Children are known for getting their hands on things they shouldn’t–but
the most dangerous of all could be nuts, fruits, and other foods that
your child might be allergic to. For parents with children who have severe
allergies, these dreaded foods can be the source of fear and apprehension
when sending your child out into the world. Nut allergies, in particular,
have been on the rise. A study published last year in the
JAMA Pediatrics journal showed that the percentage of children suffering from peanut allergies
in the US has triped since 1997 to 2010. These reactions can be fatal,
even from simple exposure to trace amounts. What can you do as a parent
to keep your child safe in the face of these allergens? Keep these legal
tips in mind:
Notify your child’s school about your child’s allergy and medication.
Although schools are becoming increasingly aware of potential problems
involving food allergies, providing school staff with specific information
about your child’s allergies and any medications that may be necessary
is essential. This puts the school on notice and allows the school to
take the necessary precautions during school activities, such as educating
other students and their parents regarding the dangers of sharing food
that may contain traces of these substances. Do not rely on your child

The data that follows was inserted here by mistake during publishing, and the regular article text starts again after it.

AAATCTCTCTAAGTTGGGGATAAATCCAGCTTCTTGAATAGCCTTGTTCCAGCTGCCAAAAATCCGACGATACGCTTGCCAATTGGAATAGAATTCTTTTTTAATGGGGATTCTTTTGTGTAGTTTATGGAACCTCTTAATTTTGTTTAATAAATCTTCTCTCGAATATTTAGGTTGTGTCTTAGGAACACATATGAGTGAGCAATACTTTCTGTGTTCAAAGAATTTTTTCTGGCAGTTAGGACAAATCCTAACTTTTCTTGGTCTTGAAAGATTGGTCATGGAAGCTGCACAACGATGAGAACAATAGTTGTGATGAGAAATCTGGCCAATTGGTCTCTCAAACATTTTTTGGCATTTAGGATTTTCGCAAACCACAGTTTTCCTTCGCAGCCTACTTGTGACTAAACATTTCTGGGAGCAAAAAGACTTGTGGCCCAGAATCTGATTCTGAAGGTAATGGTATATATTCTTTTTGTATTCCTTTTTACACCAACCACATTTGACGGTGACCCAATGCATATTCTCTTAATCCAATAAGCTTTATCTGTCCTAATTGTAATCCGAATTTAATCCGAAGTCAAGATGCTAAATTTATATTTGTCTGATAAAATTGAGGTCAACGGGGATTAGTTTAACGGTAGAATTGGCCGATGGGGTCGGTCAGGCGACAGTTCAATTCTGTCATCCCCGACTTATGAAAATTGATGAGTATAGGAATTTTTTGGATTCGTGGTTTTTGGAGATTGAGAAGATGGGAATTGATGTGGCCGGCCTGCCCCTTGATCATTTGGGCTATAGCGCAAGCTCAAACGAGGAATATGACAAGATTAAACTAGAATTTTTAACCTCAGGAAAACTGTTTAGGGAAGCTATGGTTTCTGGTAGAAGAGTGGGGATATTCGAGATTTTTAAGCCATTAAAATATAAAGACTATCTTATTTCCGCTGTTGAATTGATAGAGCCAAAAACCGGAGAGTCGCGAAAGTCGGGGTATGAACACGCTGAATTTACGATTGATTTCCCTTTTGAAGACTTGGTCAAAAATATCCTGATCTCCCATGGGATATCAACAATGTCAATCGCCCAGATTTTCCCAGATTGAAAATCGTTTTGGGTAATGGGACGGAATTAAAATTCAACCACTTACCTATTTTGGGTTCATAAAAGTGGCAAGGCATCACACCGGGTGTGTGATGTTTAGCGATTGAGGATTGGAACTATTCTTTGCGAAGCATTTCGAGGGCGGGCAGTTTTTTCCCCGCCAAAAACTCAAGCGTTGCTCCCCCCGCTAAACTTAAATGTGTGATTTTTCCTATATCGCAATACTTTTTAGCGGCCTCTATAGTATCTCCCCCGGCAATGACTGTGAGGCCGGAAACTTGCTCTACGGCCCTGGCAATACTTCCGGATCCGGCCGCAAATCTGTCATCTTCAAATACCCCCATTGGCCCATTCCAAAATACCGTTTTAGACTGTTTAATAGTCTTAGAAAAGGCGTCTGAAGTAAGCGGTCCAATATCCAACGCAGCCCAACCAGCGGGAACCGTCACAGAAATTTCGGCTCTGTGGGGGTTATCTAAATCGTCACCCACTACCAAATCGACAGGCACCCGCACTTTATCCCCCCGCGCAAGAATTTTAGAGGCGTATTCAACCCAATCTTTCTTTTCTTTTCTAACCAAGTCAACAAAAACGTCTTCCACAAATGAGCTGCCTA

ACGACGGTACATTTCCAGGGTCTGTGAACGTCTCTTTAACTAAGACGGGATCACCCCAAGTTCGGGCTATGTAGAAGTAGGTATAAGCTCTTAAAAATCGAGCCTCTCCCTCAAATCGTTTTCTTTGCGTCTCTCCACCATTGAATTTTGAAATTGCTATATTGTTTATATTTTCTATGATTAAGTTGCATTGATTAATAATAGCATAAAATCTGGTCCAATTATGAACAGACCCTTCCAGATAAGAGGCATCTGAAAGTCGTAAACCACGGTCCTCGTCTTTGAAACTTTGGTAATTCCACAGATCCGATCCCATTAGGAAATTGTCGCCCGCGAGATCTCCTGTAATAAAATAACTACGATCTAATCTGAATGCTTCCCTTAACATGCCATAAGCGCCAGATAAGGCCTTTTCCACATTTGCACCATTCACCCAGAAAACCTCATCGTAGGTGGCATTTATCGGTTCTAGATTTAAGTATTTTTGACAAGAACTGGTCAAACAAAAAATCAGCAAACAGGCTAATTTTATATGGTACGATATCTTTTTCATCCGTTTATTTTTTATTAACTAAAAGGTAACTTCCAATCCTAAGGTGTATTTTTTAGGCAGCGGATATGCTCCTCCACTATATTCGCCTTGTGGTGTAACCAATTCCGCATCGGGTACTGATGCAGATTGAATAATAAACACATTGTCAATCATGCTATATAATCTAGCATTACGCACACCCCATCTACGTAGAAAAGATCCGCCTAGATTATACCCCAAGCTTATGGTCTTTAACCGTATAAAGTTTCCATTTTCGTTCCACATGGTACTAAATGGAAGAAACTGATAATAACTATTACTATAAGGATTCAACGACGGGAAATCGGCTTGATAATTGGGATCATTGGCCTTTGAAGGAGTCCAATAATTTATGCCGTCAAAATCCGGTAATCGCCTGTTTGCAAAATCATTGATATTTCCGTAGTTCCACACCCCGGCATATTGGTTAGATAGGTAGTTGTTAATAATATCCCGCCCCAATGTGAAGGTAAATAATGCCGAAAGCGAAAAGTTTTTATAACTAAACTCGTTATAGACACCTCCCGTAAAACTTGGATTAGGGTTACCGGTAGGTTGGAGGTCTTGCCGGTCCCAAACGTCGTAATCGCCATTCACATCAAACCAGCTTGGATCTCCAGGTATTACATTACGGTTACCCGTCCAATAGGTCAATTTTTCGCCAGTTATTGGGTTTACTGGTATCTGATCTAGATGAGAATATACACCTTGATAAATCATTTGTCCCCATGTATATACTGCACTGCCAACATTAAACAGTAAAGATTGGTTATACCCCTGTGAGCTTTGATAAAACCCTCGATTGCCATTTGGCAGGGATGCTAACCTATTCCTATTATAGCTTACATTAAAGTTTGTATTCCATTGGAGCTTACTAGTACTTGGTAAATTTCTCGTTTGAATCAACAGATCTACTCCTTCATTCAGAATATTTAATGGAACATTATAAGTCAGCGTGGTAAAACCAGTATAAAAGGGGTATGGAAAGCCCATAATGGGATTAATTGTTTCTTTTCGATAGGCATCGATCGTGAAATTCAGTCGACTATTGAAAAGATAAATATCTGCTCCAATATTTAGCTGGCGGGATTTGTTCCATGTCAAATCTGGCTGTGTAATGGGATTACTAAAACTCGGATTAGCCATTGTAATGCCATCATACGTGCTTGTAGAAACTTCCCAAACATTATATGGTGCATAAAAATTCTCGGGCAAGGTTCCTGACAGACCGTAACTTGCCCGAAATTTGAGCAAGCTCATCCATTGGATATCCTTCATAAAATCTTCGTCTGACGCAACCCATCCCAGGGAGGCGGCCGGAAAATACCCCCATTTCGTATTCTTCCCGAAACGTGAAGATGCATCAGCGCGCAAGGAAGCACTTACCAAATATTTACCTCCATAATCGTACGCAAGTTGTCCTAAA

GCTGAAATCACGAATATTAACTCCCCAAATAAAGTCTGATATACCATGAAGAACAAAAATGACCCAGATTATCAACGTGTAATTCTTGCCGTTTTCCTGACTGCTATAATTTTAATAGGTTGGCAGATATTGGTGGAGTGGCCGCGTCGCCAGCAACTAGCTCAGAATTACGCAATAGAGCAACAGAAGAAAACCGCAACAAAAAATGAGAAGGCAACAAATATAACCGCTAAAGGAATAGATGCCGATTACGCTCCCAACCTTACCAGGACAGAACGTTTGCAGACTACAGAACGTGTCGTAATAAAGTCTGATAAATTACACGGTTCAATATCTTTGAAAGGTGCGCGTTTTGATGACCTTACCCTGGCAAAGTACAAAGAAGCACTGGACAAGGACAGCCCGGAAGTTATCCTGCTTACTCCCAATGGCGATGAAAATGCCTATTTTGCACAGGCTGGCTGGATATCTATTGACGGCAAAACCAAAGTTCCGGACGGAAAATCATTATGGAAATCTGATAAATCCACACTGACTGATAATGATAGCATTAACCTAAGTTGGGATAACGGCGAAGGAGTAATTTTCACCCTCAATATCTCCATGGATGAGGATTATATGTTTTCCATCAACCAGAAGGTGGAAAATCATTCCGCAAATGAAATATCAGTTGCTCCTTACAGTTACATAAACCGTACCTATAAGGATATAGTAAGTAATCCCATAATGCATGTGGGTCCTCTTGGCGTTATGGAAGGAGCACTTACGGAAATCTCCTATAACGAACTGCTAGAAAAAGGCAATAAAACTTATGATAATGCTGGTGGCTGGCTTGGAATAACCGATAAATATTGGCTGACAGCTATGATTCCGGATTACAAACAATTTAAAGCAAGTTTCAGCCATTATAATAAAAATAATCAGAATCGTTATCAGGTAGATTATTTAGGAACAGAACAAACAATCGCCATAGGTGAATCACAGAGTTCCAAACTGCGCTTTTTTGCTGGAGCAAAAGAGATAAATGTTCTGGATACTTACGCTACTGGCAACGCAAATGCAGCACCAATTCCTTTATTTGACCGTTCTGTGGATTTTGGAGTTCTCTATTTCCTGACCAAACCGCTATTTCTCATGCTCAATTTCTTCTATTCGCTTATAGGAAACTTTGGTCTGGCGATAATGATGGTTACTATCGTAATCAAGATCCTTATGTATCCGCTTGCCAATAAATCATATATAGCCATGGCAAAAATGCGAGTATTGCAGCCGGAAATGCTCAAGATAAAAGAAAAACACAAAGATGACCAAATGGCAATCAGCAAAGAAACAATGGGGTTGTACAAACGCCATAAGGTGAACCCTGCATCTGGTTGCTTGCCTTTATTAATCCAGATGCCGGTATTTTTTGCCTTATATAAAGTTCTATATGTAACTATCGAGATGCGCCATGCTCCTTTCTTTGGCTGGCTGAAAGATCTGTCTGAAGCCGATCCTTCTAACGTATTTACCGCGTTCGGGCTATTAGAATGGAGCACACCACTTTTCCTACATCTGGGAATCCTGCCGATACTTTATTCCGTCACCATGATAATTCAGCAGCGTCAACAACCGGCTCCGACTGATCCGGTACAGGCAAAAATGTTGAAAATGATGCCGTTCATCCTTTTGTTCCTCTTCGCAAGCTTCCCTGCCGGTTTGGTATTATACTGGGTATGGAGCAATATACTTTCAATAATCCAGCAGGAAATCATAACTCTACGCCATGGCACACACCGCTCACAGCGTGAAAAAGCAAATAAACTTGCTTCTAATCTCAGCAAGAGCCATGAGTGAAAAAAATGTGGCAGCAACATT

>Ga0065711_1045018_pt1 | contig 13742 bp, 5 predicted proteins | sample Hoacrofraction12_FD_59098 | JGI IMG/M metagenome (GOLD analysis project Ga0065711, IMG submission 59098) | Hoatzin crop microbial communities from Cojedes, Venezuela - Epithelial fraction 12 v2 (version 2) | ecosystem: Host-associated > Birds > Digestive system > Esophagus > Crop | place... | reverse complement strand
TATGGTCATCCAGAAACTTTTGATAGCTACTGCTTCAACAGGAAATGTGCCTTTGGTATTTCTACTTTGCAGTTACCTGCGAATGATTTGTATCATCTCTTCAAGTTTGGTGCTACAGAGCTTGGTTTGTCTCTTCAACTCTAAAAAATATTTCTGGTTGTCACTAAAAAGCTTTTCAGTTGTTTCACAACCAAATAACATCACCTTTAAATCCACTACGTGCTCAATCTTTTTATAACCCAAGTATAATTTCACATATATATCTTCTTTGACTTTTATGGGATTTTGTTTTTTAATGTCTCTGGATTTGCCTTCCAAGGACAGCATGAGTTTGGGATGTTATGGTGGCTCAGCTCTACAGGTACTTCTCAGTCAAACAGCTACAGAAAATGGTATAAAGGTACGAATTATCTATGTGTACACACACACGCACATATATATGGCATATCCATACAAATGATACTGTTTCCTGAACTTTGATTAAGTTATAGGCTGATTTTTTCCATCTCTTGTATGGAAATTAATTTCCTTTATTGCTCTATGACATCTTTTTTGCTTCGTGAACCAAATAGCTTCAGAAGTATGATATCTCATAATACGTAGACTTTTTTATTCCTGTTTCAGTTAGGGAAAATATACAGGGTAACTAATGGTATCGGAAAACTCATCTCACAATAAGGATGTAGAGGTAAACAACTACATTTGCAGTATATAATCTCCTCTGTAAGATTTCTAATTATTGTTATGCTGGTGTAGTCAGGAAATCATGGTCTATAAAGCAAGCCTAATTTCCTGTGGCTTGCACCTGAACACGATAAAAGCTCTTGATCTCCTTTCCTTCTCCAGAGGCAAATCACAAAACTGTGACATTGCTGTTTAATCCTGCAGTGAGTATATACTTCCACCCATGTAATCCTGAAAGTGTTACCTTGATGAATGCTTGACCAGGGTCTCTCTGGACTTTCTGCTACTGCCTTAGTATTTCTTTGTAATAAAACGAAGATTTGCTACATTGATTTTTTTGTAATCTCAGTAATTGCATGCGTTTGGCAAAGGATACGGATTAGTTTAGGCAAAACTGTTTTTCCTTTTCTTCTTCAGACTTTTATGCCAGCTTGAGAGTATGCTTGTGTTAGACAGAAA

and hope that they will inform their teachers.
Know your school’s food allergy management policy. In addition to
educating the school’s staff about your child’s allergies,
educate yourself about the school’s allergy management policy; they
may be similar to these voluntary guidelines presented by the CDC. If
your child’s school doesn’t have a clear allergy management
policy, consider providing an emergency care plan on your own.
Provide your child with an EpiPen. Shots of the drug epinephrine, available
in EpiPens, can save the life of a child or other individual suffering
from a severe allergic reaction. Children may carry their own EpiPens
in case of emergency, but increasingly, schools are keeping EpiPens on
hand as well. Laws in many states now mandate schools have their own EpiPens
available for emergency use. It is still best to have your child carry
their own EpiPen so that it is readily available. Make sure your child
knows how to use it and feels comfortable in the case of an emergency.
Finally, remember that in the unfortunate event your child suffers an allergic
reaction while at school or during a school event, the school can be held
liable if officials fail to act in the best interests of your child. If
you have had issues dealing with school officials or fear that your child
is not being legally protected in face of his or her allergies, contact
the Kyle Law Firm today.